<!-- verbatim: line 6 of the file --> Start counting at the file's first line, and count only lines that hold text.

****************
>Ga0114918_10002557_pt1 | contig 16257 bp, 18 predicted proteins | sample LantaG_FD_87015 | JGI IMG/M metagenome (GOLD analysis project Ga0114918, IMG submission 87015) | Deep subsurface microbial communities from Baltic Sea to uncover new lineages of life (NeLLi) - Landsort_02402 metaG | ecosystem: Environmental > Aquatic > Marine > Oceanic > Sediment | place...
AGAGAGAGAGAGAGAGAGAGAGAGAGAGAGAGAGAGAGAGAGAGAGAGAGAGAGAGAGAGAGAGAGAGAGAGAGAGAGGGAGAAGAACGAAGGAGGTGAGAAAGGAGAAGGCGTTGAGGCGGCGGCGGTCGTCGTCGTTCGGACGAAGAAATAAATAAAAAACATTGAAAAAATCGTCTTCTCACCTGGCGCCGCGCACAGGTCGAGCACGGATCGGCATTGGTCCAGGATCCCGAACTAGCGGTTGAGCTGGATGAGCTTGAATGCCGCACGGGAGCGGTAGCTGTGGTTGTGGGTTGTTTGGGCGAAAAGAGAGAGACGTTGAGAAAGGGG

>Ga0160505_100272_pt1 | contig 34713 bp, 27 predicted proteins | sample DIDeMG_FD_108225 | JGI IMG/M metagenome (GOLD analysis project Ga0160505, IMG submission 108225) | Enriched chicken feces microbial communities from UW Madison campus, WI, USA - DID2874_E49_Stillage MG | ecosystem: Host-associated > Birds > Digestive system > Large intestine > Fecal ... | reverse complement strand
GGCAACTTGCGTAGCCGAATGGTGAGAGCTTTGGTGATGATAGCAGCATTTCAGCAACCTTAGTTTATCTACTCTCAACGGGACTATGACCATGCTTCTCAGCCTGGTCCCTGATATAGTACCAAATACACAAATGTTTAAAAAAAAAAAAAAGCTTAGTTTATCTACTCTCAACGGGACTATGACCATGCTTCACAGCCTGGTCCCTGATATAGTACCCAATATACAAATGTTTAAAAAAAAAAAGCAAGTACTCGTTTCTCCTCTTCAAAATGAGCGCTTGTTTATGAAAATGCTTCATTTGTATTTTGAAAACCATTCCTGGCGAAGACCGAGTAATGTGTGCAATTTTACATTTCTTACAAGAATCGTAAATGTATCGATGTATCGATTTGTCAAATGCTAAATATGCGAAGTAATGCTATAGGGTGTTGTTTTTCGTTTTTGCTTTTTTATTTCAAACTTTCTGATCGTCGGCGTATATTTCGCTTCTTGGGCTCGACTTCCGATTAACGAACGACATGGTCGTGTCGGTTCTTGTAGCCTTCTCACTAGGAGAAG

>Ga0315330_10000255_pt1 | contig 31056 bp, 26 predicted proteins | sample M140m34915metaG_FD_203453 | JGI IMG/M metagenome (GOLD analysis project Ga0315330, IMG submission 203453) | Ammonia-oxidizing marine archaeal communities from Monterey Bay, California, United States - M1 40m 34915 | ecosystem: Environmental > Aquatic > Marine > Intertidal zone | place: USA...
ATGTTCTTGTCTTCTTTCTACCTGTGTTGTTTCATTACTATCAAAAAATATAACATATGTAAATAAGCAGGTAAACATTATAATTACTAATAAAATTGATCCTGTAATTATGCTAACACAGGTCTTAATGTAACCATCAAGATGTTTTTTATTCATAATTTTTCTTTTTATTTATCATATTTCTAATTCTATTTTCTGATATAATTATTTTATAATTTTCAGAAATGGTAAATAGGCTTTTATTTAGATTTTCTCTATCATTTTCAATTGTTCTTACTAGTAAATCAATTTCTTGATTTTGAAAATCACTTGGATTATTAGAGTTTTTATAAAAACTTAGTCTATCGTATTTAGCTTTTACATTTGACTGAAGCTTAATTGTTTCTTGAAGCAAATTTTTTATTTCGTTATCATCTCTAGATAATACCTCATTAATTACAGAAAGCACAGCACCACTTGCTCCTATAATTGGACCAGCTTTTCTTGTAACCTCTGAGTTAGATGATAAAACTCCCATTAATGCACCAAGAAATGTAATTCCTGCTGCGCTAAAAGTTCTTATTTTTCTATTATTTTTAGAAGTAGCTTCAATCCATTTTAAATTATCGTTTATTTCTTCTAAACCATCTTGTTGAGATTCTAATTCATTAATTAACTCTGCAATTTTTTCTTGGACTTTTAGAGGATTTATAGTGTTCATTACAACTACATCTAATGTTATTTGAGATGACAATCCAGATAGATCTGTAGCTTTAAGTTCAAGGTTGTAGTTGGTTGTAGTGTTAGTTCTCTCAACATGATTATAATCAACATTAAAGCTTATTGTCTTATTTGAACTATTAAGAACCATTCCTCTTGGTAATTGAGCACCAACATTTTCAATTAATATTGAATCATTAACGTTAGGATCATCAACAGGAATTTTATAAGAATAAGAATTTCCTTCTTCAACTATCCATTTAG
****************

ATGTTCTTGTCTTCTTTCTACCTGTGTTGTTTCATTACTATCAAAAAATATAACATATGTAAATAAGCAGGTAAACATTATAATTACTAATAAAATTGATCCTGTAATTATGCTAACACAGGTCTTAATGTAACCATCAAGATGTTTTTTATTCATAATTTTTCTTTTTATTTATCATATTTCTAATTCTATTTTCTGATATAATTATTTTATAATTTTCAGAAATGGTAAATAGGCTTTTATTTAGATTTTCTCTATCATTTTCAATTGTTCTTACTAGTAAATCAATTTCTTGATTTTGAAAATCACTTGGATTATTAGAGTTTTTATAAAAACTTAGTCTATCGTATTTAGCTTTTACATTTGACTGAAGCTTAATTGTTTCTTGAAGCAAATTTTTTATTTCGTTATCATCTCTAGATAATACCTCATTAATTACAGAAAGCACAGCACCACTTGCTCCTATAATTGGACCAGCTTTTCTTGTAACCTCTGAGTTAGATGATAAAACTCCCATTAATGCACCAAGAAATGTAATTCCTGCTGCGCTAAAAGTTCTTATTTTTCTATTATTTTTAGAAGTAGCTTCAATCCATTTTAAATTATCGTTTATTTCTTCTAAACCATCTTGTTGAGATTCTAATTCATTAATTAACTCTGCAATTTTTTCTTGGACTTTTAGAGGATTTATAGTGTTCATTACAACTACATCTAATGTTATTTGAGATGACAATCCAGATAGATCTGTAGCTTTAAGTTCAAGGTTGTAGTTGGTTGTAGTGTTAGTTCTCTCAACATGATTATAATCAACATTAAAGCTTATTGTCTTATTTGAACTATTAAGAACCATTCCTCTTGGTAATTGAGCACCAACATTTTCAATTAATATTGAATCATTAACGTTAGGATCATCAACAGGAATTTTATAAGAATAAGAATTTCCTTCTTCAACTATCCATTTAG